October 15th, 2017
(written by lawrence krubner, however indented passages are often quotes). You can contact lawrence at: firstname.lastname@example.org
There is an insider story about how these methodologies comes about. So there are few groups of people whose sole job is to do consulting on failed/late/over budget projects. Mind you, they don’t write code but rather they observe how things are going and then prescribe process/management improvements (McKinsey style). Once in a while, these folks bump in to terrible projects and whatever they prescribed sometime works like a charm. In that case, they take that prescription on road and advertise the hell out in conferences, magazines, blog posts. Unlike regular developers, they have all the time in the world to do these activities. They write books and give interviews and by the media power of distributing information suddenly they pop out as process gods who knows how to fix any project. Eventually the new things starts to fad, people realize what works in project X didn’t worked in Y, speaker engagements starts drying out and then these folks need new thing to repeat the cycle.
The obvious problem is that these folks prescribing the development process are not active developers. They are not even part of any real project over any long duration. They are in job of inventing and selling processes and handing out management advice as consultants. Whatever they prescribe, might have worked only in specific context and for specific symptoms, usually with huge dose of luck. Next time when you see new process fad, look up the history of originator of this process, what company he is part of, how much code has he written, how he makes money. You will know what I’m talking about.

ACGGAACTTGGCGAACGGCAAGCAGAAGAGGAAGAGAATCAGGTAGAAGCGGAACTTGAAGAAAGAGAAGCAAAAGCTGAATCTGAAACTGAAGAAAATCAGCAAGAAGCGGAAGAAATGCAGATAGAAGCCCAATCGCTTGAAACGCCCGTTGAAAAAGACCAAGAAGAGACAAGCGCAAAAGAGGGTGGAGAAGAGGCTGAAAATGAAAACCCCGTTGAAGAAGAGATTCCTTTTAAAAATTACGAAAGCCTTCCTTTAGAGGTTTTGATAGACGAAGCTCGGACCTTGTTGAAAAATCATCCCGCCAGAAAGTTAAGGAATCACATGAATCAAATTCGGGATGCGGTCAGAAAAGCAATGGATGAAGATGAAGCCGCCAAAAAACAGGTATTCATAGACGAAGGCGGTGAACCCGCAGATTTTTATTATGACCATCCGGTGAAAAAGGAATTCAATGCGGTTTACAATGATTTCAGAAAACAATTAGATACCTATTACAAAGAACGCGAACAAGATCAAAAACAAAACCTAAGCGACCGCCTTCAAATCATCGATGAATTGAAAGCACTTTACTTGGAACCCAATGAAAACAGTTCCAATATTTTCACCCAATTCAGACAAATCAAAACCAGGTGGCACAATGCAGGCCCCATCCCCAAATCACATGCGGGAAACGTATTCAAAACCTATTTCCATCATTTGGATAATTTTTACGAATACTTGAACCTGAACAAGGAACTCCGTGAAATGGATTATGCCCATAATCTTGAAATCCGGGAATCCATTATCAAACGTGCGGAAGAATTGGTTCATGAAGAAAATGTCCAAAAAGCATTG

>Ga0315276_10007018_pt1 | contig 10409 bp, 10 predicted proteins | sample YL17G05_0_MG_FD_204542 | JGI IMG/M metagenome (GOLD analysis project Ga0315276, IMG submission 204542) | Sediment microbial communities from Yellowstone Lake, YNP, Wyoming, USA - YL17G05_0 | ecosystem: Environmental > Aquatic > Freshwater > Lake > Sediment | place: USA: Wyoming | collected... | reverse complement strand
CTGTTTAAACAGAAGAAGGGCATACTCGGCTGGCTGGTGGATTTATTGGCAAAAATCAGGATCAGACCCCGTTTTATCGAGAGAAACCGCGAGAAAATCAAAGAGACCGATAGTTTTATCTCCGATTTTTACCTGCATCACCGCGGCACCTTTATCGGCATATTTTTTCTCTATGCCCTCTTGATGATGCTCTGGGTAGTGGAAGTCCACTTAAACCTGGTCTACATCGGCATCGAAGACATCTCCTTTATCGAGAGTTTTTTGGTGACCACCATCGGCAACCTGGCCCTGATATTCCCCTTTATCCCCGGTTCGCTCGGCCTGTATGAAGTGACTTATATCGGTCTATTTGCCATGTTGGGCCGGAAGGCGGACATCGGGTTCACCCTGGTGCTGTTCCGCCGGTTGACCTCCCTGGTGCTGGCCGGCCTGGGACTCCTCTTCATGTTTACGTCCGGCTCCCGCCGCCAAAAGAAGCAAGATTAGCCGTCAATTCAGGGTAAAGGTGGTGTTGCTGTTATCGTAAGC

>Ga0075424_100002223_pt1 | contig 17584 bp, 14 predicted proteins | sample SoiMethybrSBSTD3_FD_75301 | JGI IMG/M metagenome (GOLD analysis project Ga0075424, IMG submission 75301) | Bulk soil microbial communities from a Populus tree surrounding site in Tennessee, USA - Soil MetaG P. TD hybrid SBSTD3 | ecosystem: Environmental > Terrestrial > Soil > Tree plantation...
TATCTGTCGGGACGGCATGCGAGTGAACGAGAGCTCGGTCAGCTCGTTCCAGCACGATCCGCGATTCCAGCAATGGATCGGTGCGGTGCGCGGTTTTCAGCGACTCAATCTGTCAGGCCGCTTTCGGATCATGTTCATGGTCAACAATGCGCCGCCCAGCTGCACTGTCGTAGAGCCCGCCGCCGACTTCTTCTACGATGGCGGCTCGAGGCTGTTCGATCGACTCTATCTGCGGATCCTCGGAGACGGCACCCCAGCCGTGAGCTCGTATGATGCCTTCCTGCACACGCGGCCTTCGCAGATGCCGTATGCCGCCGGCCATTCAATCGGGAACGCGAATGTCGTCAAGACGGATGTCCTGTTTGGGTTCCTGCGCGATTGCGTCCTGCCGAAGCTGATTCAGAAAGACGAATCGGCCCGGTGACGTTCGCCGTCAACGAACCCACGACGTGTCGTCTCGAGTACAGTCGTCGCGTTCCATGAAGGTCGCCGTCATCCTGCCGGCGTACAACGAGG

Which is all true, though this is also true:
I actually like vanilla Scrum and think often you need a formalized methodology for the team to follow. I’ve worked with a lot of different teams and there are a few things I’ve noticed being pretty common among developers (or sometimes being guilty of myself).
1. Not working on what you are supposed to be working on. Sometimes some developers feel that they should probably rewrite X or add Y and does so without consulting anyone first. Something it is good and sometimes it just takes time or adds regressions you did not need at the time.
2. Senior developers owning a piece of the code base. Often grabbing a huge chunk of work for themselves on it and then you don’t hear from them for a while when they hack away. Sometimes they do good work and sometimes not and if they are sick or away and no one knows how their code works.
3. Junior (or some senior) developers being stuck for a long while without asking for help.
4. Ignoring the customer and building what you think should be built.
None of those are automatically fixed with Scrum and I know some here will just say “Yeah, we have a professional team that actually talks with each other and does code reviews” so they don’t need it. And I get that but for a lot of those small teams building some CRUD application at a large enterprise the formalized communication ways are a god send in my experience.